And please all…. a lot of the people here are truly great, they just cannot imagine a world different from their own due to a lack of exposure to alternatives.

Adirondackwannabe's avatar

@whitenoise Do not stand out or risk you or your families safety in the Middle east. The culture is so different than anywhere else. It’s changing, but slowly. Try to show your children the positives, but don’t hide the negatives. Let them process it.

whitenoise's avatar

I am hundred percent with you… I won’t. It is however also a magnificent experience to meet so many different cultures through my job. In the past week I have been in the Middle East, in two Asian countries and now I am in Bangladesh. I just love travel and meeting other people.

Adirondackwannabe's avatar

@whitenoise It’s an amazing culture and some beautiful country, but wow they think so differently then we do in the US. Good luck to you.

JLeslie's avatar

What is very significant is your children have been exposed to many cultures and are very wordly. Their adaptability and understanding that cultures vary is a wonderful thing. As you said, the local people where you are lack exposure to alternatives. It is the very reason I don’t have much worry about what your children might be learning that you might find upsetting in the local culture where you are now. Your children are exposed to alternatives. It is not fun to have to be suspicious of people, to be on guard, to be dissappointed. This compared to when they are in countries where they feel free and more equality it is probably much more comfortable, and so I believe firmly they will favor that lifestyle and way of thinking.

whitenoise's avatar

@Jleslie. I wish I could send you a hug… Thanks!

I now need to go into a breakfast meeting. I feel pretty bad… My jetlag allowed me to work all night and i have not slept for even a minute. This will bite me in the butt today I’m sure. :-)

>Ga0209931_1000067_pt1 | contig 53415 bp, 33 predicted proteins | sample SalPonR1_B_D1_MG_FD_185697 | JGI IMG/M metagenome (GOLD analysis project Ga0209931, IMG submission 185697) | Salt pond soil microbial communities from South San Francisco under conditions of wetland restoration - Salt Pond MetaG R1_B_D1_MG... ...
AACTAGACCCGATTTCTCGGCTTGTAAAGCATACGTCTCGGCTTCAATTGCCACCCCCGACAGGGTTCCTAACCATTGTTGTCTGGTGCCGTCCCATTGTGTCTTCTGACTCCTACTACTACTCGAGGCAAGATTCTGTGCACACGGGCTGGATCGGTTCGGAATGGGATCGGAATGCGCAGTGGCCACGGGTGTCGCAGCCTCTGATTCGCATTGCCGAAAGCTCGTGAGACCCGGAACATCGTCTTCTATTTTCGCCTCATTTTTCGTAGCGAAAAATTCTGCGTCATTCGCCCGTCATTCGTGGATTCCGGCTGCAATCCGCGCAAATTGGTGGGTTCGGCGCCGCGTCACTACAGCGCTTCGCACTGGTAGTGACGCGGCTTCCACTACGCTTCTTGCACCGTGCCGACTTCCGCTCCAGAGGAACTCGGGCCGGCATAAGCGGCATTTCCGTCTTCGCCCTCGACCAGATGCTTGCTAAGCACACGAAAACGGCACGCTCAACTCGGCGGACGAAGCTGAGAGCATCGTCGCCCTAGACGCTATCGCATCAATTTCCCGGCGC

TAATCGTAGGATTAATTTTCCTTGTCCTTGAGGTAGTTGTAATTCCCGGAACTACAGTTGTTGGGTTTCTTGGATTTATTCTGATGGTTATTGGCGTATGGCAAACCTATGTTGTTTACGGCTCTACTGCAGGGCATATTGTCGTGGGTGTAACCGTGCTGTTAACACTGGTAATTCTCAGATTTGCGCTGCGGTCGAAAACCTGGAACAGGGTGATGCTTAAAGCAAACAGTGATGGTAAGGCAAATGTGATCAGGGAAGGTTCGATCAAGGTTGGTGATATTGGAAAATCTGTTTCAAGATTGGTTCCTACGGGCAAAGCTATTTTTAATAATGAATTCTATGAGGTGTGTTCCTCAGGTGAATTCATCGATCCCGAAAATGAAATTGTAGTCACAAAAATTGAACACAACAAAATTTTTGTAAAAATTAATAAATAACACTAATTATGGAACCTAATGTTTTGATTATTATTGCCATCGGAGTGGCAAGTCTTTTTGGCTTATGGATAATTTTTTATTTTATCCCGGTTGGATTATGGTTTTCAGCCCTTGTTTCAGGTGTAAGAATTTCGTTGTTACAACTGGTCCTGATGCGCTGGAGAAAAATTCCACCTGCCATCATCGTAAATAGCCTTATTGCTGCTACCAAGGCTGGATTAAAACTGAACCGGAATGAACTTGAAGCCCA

JLeslie's avatar

Received. Good seeing you here.

mattbrowne's avatar

Use scientific evidence. The genomes of black and white people are almost the same. Skin color is a minor feature like eye color. Does the society you are referring to have white people with both blue and brown colors? What about hair color?

whitenoise's avatar

@mattbrowne it isnt that I am worried about explaining right from wrong… Not worried about the principles.

My dillema is how to explain to them that racism is wrong, if living in the society your in, makes it impossible to avoid being treated differently based on race / ethnicity / gender / religion and forces you to particpate in that as well.

JLeslie's avatar

@whitenoise Right, it is awful when you yourself participate in it. It is confusing for me just for myself living it, let alone explaining it to people or children.

mattbrowne's avatar

@whitenoise – I was also referring to creating the feeling on purpose. You could use the famous “blue-eyed/brown-eyed” exercise invented by

Answer this question




to answer.
Your answer will be saved while you login or join.

Have a question? Ask Fluther!

What do you know more about?
Knowledge Networking @ Fluther